Breastfeeding Knowledge, Breastfeeding Confidence, and Infant Feeding Plans: Effects on Actual Feeding Practices

J Obstet Gynecol Neonatal Nurs. Jan-Feb 2003;32(1):40-7. doi: 10.1177/0884217502239799.

Abstract

Objective: To explore relationships among breastfeeding knowledge, breastfeeding confidence, and infant feeding plans and their effects on feeding practices in first-time breastfeeding mothers.

Design: Prospective descriptive design.

Setting: Telephone interviews were conducted prenatally and at 6 weeks, 3 months, and 6 months postpartum.

Participants: Seventy-four of 83 first-time mothers with prenatal intentions to breastfeed completed all study requirements. The majority were White (95%), between the ages of 21 and 30 years (73%), with a post-high school education (85%), and household incomes of more than 200% of the federal poverty guideline (88%).

Main outcome measures: Breastfeeding knowledge, breastfeeding confidence, planned infant feeding method, planned breastfeeding duration, weeks of daily human milk substitute feeding, breastfeeding duration, achievement of breastfeeding goals.

Results: Breastfeeding knowledge was strongly correlated with breastfeeding confidence (r = .262; p = .025) and actual lactation duration (r = .455; p = .0001). Compared with women planning to exclusively breastfeed their infants, those planning to combination feed planned shorter breastfeeding duration (p = .022), reported shorter actual duration (p = .004), and were less likely to meet their breastfeeding goal (p = .034). The variables maternal education, breastfeeding knowledge, and weeks of daily human milk substitute feeding were used to develop a prediction equation that correctly categorized 93% of participants who met their breastfeeding goal and 90% of those who did not.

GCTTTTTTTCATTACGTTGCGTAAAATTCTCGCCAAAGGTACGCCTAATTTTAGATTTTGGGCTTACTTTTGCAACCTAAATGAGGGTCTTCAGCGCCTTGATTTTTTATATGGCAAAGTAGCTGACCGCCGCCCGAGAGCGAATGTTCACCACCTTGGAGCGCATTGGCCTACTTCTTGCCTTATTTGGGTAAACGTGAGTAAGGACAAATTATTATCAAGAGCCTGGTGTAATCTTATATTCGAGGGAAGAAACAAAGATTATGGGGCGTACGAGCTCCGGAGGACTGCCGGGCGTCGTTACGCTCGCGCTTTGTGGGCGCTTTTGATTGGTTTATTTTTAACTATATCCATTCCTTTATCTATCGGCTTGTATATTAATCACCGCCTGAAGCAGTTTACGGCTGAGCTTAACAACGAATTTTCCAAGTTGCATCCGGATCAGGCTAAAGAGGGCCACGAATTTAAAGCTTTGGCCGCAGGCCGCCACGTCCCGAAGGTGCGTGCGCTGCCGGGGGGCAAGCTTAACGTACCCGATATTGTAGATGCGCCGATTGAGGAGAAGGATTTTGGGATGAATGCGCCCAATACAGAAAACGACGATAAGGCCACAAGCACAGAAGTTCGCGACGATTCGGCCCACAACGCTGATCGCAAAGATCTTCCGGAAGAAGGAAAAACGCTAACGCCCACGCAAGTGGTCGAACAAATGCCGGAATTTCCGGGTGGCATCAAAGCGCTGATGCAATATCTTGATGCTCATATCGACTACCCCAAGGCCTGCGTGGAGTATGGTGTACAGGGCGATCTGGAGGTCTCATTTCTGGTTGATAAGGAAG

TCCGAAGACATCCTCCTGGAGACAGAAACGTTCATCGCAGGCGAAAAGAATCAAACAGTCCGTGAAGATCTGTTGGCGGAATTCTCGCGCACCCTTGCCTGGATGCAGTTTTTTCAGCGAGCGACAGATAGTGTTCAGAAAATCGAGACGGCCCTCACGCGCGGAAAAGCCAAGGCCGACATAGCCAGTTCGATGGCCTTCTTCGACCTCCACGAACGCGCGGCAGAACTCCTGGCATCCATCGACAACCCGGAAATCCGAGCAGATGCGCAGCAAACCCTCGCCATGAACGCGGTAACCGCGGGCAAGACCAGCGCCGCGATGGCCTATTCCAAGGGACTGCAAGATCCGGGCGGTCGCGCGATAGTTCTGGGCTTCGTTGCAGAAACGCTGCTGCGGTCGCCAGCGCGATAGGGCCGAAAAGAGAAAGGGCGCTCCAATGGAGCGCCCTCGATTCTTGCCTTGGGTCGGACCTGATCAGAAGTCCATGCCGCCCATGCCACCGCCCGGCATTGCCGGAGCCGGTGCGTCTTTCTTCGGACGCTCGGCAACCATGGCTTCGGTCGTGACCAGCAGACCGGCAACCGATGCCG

Conclusions: Expectations and the actual breastfeeding experience differed among women planning to combination feed and those planning to exclusively breastfeed. Whether a cause or consequence, daily human milk substitute feeding was associated with negative breastfeeding outcomes.

Publication types

  • Research Support, Non-U.S. Gov't

MeSH terms

  • Adult
  • Breast Feeding / psychology*
  • Female
  • Health Knowledge, Attitudes, Practice*
  • Humans
  • Infant Care / methods
  • Infant, Newborn
  • Maternal Behavior / psychology*
  • Mother-Child Relations*
  • Mothers / education
  • Mothers / psychology*
  • Surveys and Questionnaires
  • United States